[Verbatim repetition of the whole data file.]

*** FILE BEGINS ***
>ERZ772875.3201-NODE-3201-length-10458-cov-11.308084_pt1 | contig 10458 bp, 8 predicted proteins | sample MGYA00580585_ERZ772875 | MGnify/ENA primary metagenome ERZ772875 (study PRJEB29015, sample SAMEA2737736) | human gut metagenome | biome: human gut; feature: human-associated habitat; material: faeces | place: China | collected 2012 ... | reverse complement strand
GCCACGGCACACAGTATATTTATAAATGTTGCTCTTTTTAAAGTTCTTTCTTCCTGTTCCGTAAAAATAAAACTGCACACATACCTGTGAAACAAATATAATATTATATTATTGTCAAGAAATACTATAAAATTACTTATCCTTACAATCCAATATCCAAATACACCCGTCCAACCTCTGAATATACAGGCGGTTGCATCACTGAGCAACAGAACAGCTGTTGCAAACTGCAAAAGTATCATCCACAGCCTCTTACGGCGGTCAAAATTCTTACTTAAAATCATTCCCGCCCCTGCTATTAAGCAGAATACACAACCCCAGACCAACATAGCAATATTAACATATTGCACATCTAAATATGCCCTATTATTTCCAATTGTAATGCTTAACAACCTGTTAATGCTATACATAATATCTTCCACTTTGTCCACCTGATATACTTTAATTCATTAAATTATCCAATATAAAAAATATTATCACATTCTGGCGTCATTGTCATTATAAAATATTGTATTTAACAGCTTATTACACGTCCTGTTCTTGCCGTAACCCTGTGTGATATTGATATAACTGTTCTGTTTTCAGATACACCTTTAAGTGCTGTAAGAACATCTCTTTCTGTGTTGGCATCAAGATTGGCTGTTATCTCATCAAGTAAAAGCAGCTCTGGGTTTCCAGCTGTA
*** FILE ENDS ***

>ERZ772875.3201-NODE-3201-length-10458-cov-11.308084_pt1 | contig 10458 bp, 8 predicted proteins | sample MGYA00580585_ERZ772875 | MGnify/ENA primary metagenome ERZ772875 (study PRJEB29015, sample SAMEA2737736) | human gut metagenome | biome: human gut; feature: human-associated habitat; material: faeces | place: China | collected 2012 ... | reverse complement strand
GCCACGGCACACAGTATATTTATAAATGTTGCTCTTTTTAAAGTTCTTTCTTCCTGTTCCGTAAAAATAAAACTGCACACATACCTGTGAAACAAATATAATATTATATTATTGTCAAGAAATACTATAAAATTACTTATCCTTACAATCCAATATCCAAATACACCCGTCCAACCTCTGAATATACAGGCGGTTGCATCACTGAGCAACAGAACAGCTGTTGCAAACTGCAAAAGTATCATCCACAGCCTCTTACGGCGGTCAAAATTCTTACTTAAAATCATTCCCGCCCCTGCTATTAAGCAGAATACACAACCCCAGACCAACATAGCAATATTAACATATTGCACATCTAAATATGCCCTATTATTTCCAATTGTAATGCTTAACAACCTGTTAATGCTATACATAATATCTTCCACTTTGTCCACCTGATATACTTTAATTCATTAAATTATCCAATATAAAAAATATTATCACATTCTGGCGTCATTGTCATTATAAAATATTGTATTTAACAGCTTATTACACGTCCTGTTCTTGCCGTAACCCTGTGTGATATTGATATAACTGTTCTGTTTTCAGATACACCTTTAAGTGCTGTAAGAACATCTCTTTCTGTGTTGGCATCAAGATTGGCTGTTATCTCATCAAGTAAAAGCAGCTCTGGGTTTCCAGCTGTA